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CLOSING THE LOOP: DEFINING SUSTAINABILITY WITH MARK WADE

Photography by kiraschwarz from Pexels

November, 6th 2020

Does ‘sustainability’ mean being environmentally engaged, socially conscious or economically innovative? With one eye trailed on past and one looking to the future, Mark Wade discusses the origin of the concept, while sharing his views on businesses and individual commitment as a source of change.

Words By Elisa Felici 

Photography by Markus Spiske from Pexels

When we think of ‘sustainability’, it is most unlikely that Gro Harlem Brundtland comes to mind – the Norwiginan politician who, from 1983 to 1987, chaired the Brundtland Commission on Sustainable Development, the first UN Commission debating sustainability across nations. In 1987, the Brundtland Commission issued a report which for the first time defined the meaning and goals of sustainable development: “Meeting the development needs of the present without compromising the ability of future generations to meet their development needs“. 

According to Mark Wade, the truest meaning of sustainability lies in this definition. Originally, Mark is a chemist. After having worked at Shell for thirty years, Mark continues to engage with multiple agencies and organizations on issues of management and sustainability. To Mark, social, economic and environmental sectors were meant as one by the 1987 definition. However, what got across was the idea of sustainability as three separate entities.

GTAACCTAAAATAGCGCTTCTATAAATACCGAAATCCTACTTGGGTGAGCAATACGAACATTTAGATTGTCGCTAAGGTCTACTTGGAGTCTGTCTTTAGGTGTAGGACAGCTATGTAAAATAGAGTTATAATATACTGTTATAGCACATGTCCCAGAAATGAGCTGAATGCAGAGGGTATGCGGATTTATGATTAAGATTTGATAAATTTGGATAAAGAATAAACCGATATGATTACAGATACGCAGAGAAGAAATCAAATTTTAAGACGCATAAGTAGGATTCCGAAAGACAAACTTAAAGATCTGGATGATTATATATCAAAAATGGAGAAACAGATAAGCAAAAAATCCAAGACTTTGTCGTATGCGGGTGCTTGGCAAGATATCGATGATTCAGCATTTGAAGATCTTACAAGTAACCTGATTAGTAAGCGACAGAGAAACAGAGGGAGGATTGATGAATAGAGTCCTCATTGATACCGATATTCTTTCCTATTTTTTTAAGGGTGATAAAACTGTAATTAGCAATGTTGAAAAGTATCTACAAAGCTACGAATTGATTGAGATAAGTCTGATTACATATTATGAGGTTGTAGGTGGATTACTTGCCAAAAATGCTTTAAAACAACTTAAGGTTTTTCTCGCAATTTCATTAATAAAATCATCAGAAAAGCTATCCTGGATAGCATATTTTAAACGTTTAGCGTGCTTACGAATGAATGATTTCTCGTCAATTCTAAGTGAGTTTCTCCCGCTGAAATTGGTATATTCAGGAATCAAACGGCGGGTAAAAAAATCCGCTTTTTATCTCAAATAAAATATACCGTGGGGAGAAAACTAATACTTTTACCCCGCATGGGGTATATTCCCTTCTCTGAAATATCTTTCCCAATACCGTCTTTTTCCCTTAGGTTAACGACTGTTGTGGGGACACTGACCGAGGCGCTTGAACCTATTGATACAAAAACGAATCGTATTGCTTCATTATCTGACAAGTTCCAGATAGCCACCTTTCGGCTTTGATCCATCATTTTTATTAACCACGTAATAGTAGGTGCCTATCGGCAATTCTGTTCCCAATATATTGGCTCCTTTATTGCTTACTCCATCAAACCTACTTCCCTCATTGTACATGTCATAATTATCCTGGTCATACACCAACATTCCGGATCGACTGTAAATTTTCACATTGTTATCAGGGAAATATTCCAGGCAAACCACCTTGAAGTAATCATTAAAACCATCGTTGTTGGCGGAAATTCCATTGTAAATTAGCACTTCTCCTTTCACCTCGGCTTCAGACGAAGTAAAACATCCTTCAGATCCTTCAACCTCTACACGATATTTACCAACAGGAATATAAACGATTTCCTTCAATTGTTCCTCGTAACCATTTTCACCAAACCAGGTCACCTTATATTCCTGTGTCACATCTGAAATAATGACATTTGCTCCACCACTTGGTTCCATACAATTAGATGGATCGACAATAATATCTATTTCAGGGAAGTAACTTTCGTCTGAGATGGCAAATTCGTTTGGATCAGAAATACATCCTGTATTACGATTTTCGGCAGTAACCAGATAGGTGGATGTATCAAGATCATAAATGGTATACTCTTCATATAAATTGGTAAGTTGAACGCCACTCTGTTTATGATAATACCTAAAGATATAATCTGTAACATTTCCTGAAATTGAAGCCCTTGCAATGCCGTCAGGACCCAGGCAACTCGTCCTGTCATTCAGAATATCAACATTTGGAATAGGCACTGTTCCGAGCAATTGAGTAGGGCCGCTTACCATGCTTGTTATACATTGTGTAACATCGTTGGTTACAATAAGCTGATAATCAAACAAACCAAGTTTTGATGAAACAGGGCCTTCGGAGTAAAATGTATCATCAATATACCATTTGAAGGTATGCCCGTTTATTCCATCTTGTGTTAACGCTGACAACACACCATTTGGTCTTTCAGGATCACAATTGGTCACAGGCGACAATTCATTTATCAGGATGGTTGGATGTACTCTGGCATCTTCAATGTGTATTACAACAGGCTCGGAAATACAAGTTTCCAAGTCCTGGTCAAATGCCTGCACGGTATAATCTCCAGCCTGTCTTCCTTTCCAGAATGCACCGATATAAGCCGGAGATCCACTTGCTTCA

“Sustainability is not an economic, social or environmental silo, it’s a matrix! If you’re serious about adopting sustainable practices, you have to integrate all three dimensions into your thinking”

Mark was first faced with the social implications of sustainability when he worked for Shell. Applying sustainability measures requires a double engagement: one where we maintain and use what we have, while projecting what our future needs might be. Crucially, a true sustainable approach cannot ignore how society functions and what society wants. 

In 1997, Shell was recovering from some reputation issues over the company’s environmental and human rights performance. To Mark, what initiated the crisis was Shell’s incapacity to cope with “society’s changing expectations“. The company, as Mark tells us, had been incredibly successful for decades, so isolated in its own success not to realise how society’s expectations were moving on with technology”. To reconnect with what society believed was “proper” corporate behaviour, Mark was requested to set up a Sustainability Development Group, where Shell’s businesses and society’s needs could find common ground. Sustainability needed to be incorporated within Shell’s operations. The company’s commitment and financial decisions had to equally consider environmental and social aspects to ensure responsible decisions were being made. Shell’s Sustainability Report, the first ever sustainability report to exist at a corporate level, was sorely needed to communicate these changes.

“We didn’t realize it at the time, but we were the first multinational company to produce a sustainability report”

Sustainability is ‘social’ in the sense that it cannot neglect our expectations and communal or individual involvement. “Sustainability and society’s expectations can’t stand still. The standards from 50 years ago are no longer the right standards for today,” says Mark. We need to be more environmentally responsible, more understanding of the economic impact and more equitable on how we do things.